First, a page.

On March 14, 1915, the San Francisco Call
reported on a visit by a soldadera
commander under the headline: “Mexico Joan of Arc Here to Buy Guns for Her Soldiers
.” Colonel Ramona de Flores, “the only woman officer In the Carranza army, who at 30 is a veteran of forty-seven battles,” arrived in San Francisco on the steamer Balboa, shopping for weapons and supplies for her army of 2,000 men. The newspaper reports that Flores had joined the Revolution after her husband was killed in battle. “Bent upon revenge the widow gathered a score of Yaqui Indians employed upon her plantation and made a march into the enemy’s territory. Her followers grew and within six months she had more than 1000 men.” The article closes with a quote from La Coronela herself, translated through an interpreter: “I am fighting for freedom now and my 2000 soldiers won’t quit until we get it — and I won’t either.”
Other revolutionary women had direct ties to California. Angela “Angel” Jiménez, of Zapotec Indian descent, joined the fighting after witnessing the attempted rape of her sister, who then shot a federal soldier before killing herself. “Lieutenant Angel” was wounded in battle and eventually immigrated to San Jose where she became a supporter of the Chicano Movement. And Manuela Oaxaca, who was wed to a revolutionary soldier on a troop train, became pregnant and moved to Los Angeles to have her son, who grew up to be a famous actor named
Happy Corrido, Harsh Realty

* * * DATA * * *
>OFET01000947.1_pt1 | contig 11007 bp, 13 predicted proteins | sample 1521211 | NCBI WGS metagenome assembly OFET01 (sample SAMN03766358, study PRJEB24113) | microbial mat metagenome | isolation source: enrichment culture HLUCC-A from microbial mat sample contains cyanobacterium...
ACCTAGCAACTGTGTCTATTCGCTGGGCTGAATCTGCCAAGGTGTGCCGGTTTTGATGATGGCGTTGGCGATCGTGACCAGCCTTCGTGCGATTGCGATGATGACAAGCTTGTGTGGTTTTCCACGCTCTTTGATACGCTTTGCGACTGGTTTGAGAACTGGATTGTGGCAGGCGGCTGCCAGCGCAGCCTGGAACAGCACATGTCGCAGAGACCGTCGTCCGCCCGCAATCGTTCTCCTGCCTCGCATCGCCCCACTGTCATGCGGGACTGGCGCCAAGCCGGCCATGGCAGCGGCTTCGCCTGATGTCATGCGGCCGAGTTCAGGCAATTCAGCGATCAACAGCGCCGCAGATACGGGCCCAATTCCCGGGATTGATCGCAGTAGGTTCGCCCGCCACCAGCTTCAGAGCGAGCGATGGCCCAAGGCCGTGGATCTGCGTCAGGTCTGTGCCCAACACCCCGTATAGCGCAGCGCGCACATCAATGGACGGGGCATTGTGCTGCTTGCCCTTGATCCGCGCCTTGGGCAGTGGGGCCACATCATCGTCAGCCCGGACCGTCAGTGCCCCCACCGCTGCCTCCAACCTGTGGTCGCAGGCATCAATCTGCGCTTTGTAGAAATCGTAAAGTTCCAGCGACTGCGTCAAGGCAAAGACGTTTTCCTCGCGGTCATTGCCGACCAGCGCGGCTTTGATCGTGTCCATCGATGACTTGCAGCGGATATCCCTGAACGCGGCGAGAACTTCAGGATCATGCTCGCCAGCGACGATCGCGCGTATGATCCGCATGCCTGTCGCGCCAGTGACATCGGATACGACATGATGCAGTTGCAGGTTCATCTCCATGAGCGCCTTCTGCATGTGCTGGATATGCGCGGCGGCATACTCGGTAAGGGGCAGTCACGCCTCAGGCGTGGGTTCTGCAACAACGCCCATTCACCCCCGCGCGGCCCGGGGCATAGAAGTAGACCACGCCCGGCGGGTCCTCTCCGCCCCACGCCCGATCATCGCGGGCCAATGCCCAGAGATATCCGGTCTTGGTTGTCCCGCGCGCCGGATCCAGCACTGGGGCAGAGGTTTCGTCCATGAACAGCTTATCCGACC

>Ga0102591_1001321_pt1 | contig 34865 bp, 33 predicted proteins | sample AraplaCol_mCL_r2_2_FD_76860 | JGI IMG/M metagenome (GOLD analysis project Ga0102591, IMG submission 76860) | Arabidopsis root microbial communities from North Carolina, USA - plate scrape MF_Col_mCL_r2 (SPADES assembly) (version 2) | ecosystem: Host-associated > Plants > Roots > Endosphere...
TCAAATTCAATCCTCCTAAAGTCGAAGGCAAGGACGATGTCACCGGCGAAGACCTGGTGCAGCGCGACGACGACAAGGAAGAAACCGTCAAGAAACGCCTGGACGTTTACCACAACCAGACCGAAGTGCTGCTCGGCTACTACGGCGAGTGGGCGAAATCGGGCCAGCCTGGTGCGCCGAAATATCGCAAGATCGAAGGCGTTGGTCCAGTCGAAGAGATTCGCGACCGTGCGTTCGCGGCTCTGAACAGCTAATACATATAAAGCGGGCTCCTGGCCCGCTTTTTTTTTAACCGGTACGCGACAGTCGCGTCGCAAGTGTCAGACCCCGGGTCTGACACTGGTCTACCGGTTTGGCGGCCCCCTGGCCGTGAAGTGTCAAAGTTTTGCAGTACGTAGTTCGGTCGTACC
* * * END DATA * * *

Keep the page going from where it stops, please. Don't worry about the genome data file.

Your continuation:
Knowing the truth about these brave soldaderas and the extent of their sacrifice, makes the famed corrido take on a truly trivial tone. “La Adelita” is not an homage that highlights their contributions; it is a pop ditty that erases them, masking reality with a catchy melody, bouncy step, and simple end rhymes.
The beloved corrido easily stirs feelings of pride and patriotism, as long as one doesn’t stop to analyze the lyrics. As many writers have noted, La Adelita
is seen exclusively from a man’s perspective, only as an object for his possession, admired for her beauty as much as her bravery. And if she were to go off with another man, as the lyric asserts, the suitor vows to follow her by sea or by land to take her back and make her his own.
Today, that vow would be considered criminal stalking. The idea of pursuing a woman to the ends of the earth, despite her rejection, may have rung romantic as an outdated Fifties fantasy. But by contemporary norms, it’s downright creepy.